By Christian D’Andrea
MacIver Institute Education Policy Analyst
Eleven schools in Milwaukee have been identified as some of the lowest performing in the state and are in line for over $6.3 million in federal grants to spur a turnaround. If MPS’ targeted plans go through, more than half will be looking for new principals for the 2011-2012 school year – and one will be closed altogether.
Major reforms are in line for four of the schools, according to city superintendent Gregory Thornton. The city will adhere to the federal turnaround model designed specifically to combat the culture of failure in these schools. As a result, Pulaski High School, Northwest Secondary School, Washington High School of Information Technology, and Advanced Language and Academic Students (ALAS) will have their entire instructional staff released.
These schools will be tasked with finding a new principal and several new teachers, as only half of the existing teaching corps is eligible to be rehired. Many of these changes will come with assistance from outside sources, which will be accommodated by $6.3m of federal funding.
Two other schools, the Hamilton and Montessori High Schools, are in line for less drastic reform, but will still need to adjust their leadership. These institutions will have to hire new principals while bringing on outside consultants to work with the remaining staff.
The four charter schools, which include the non-instrumentality Wings Academy and the Wisconsin Career Academy, aren’t eligible for the federal assistance and will instead be placed on probation. The terms of this probation aren’t entirely clear, but will include additional monitoring from MPS, as well as classroom reforms. Should the schools in question end up on the list in 2012, additional action will be taken.
Finally, Washington High School will be closed altogether under the federal model.
These are bold steps to address the growing education problem in Wisconsin’s largest city. However, recent data suggests that the turnaround model is a longshot at best. A December 2010 study by David Stuit of the Fordham Institute examined success rates in low-performing charter and district schools across the country. His report, titled Are Bad Schools Immortal? found a dire connection between America’s worst schools and their ability to transform into sufficient educators.
Between 2003-04 and 2008-09, eliminating or improving these bad schools has been a rarity. Of the 2,035 schools nationwide that were examined in the study, only 26 (one percent) were able to claim significant turnarounds (from the bottom 25% of all schools to the top 50% of all schools) in the five year period. 164 schools were able to show modest gains (into the 25-50% range). 224 more were shut down entirely.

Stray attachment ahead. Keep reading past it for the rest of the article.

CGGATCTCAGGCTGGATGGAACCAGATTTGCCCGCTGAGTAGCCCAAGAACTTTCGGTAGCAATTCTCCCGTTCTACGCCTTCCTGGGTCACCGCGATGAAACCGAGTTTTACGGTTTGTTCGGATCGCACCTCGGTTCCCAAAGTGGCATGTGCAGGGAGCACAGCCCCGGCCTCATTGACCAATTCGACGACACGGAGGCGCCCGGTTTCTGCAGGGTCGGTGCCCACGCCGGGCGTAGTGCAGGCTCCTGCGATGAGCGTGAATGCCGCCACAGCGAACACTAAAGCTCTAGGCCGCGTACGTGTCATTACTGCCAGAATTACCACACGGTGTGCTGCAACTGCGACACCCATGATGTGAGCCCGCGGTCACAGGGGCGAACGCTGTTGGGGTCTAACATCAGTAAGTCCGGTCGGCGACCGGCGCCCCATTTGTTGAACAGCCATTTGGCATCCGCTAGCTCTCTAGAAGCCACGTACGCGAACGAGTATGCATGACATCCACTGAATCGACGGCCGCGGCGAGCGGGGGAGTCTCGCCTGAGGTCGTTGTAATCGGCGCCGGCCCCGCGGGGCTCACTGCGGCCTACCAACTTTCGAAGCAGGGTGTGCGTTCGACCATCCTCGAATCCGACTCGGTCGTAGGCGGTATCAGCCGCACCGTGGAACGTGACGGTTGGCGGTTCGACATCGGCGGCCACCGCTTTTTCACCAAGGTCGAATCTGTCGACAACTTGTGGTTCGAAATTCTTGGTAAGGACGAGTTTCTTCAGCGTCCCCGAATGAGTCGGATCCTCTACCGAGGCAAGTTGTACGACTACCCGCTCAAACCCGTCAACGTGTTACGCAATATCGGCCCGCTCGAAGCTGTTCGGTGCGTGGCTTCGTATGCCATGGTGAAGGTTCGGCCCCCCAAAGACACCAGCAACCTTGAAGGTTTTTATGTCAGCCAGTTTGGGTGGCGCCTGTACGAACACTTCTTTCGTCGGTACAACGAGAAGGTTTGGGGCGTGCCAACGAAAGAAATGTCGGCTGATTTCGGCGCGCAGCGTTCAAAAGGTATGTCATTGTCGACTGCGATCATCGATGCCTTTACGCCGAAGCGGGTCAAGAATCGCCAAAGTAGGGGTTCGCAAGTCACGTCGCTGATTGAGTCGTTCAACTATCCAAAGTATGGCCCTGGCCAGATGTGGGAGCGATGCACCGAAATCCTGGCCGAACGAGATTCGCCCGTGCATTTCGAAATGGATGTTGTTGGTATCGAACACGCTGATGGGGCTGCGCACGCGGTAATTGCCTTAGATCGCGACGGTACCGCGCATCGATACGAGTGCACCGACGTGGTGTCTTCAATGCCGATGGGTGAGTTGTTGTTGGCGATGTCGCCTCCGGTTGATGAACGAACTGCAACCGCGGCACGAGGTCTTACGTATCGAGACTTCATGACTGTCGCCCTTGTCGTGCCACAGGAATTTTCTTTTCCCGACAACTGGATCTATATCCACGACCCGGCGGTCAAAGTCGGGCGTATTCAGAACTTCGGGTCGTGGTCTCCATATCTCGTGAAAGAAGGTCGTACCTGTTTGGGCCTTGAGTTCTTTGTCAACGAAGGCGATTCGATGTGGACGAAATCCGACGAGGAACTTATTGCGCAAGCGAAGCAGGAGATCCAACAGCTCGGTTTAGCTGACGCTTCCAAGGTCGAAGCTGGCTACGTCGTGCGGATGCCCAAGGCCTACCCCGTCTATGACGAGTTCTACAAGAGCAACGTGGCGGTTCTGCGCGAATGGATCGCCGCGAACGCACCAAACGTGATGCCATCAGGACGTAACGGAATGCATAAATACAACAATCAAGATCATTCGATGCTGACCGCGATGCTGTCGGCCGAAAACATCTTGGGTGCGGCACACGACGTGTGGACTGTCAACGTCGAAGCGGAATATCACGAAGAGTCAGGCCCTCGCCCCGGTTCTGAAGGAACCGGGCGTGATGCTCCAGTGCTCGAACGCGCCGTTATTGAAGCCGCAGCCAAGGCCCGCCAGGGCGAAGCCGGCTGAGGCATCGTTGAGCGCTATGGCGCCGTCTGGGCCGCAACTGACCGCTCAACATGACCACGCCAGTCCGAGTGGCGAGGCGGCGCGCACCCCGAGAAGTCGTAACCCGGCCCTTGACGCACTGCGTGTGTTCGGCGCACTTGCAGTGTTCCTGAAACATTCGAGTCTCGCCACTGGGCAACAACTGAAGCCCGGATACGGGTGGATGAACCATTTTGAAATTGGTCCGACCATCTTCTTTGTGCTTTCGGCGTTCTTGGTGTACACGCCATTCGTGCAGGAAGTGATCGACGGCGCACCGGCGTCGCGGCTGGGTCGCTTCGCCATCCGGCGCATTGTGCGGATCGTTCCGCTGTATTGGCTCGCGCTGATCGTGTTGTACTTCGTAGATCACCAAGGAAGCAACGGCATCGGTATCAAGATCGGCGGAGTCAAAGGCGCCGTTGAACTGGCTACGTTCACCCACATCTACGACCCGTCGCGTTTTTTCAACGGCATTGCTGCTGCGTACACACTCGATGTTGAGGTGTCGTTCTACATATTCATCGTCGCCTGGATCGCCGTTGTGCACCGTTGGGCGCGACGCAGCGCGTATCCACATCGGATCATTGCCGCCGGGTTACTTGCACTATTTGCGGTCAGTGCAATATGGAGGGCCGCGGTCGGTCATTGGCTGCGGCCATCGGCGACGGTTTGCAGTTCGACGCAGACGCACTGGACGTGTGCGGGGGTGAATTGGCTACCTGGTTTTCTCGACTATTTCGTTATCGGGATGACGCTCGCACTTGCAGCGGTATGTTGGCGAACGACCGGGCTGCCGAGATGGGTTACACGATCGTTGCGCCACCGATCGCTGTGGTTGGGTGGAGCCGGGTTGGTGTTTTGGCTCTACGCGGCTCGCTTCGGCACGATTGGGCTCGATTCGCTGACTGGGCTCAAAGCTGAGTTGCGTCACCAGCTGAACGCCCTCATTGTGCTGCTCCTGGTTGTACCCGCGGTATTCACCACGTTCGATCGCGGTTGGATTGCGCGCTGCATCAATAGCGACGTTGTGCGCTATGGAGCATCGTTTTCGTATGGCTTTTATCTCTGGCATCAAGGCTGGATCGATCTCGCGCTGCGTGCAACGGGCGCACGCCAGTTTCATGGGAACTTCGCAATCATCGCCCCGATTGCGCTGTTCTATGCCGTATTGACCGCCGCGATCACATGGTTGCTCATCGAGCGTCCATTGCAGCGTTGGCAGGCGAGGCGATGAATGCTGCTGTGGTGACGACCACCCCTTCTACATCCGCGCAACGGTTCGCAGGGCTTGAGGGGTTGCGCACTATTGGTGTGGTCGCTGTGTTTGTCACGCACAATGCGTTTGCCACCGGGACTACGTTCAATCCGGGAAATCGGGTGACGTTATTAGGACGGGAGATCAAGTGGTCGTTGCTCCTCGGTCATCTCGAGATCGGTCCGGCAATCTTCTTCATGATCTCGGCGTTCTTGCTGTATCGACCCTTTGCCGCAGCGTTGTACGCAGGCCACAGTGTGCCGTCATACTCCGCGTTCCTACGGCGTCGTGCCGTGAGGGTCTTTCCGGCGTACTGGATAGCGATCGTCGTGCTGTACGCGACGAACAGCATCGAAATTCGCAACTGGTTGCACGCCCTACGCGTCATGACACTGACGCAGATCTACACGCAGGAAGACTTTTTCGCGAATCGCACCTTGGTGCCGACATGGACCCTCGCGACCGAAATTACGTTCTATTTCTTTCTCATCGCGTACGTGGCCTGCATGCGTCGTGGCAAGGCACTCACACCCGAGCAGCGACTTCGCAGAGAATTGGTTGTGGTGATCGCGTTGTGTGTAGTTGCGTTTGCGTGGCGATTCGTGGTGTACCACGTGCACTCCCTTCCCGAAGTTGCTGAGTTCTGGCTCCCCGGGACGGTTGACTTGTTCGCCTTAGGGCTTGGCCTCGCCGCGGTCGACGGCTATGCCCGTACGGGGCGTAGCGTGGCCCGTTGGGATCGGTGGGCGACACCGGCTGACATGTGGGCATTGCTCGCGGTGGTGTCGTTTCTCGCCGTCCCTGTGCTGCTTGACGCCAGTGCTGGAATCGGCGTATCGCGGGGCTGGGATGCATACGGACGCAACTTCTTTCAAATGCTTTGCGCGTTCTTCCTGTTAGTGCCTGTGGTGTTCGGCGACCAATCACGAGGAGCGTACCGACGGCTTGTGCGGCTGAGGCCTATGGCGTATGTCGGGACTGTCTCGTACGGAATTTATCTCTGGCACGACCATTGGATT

In Wisconsin, the results weren’t much more optimistic. Only one out of the 56 schools classified as low-performing in 2003-04 made any improvement – a significant turnaround. Nine other schools were shut down, while no schools showed moderate gains over this period.
Additionally, many of these schools were previously covered here at the MacIver Institute in an examination of operating budgets at MPS schools. Of the 11 schools located in Milwaukee that were designated as low-performing, four racked up yearly debts of nearly $350,000. Four others recorded surpluses of almost $120,000. Three other schools did not have operating budget data readily available.
|School||FY’10 Operating Debt/Surplus|
|Washington HS of IT||$42,307|
|The Alliance School||-$64,207|
|Wisconsin Career Acad.||n/a|
The question that remains is whether or not an infusion of $6.3 million of federal funds and the addition of outside forces can change the culture of low performance at these schools. In 2010, the first year of the program instituted by President Barack Obama and Secretary of Education Arne Duncan, 11 MPS schools were subject to tighter regulations and drastic change. So far, there haven’t been any significant changes to suggest that the program has taken effect – though it’s still very early into the re-haul process.
Time will tell if the program can take hold in Milwaukee and turn around the city’s worst schools. Recent history suggests that it may be a losing battle. Still, it’s a valiant attempt by MPS to take legitimate action in the schools that need it the most.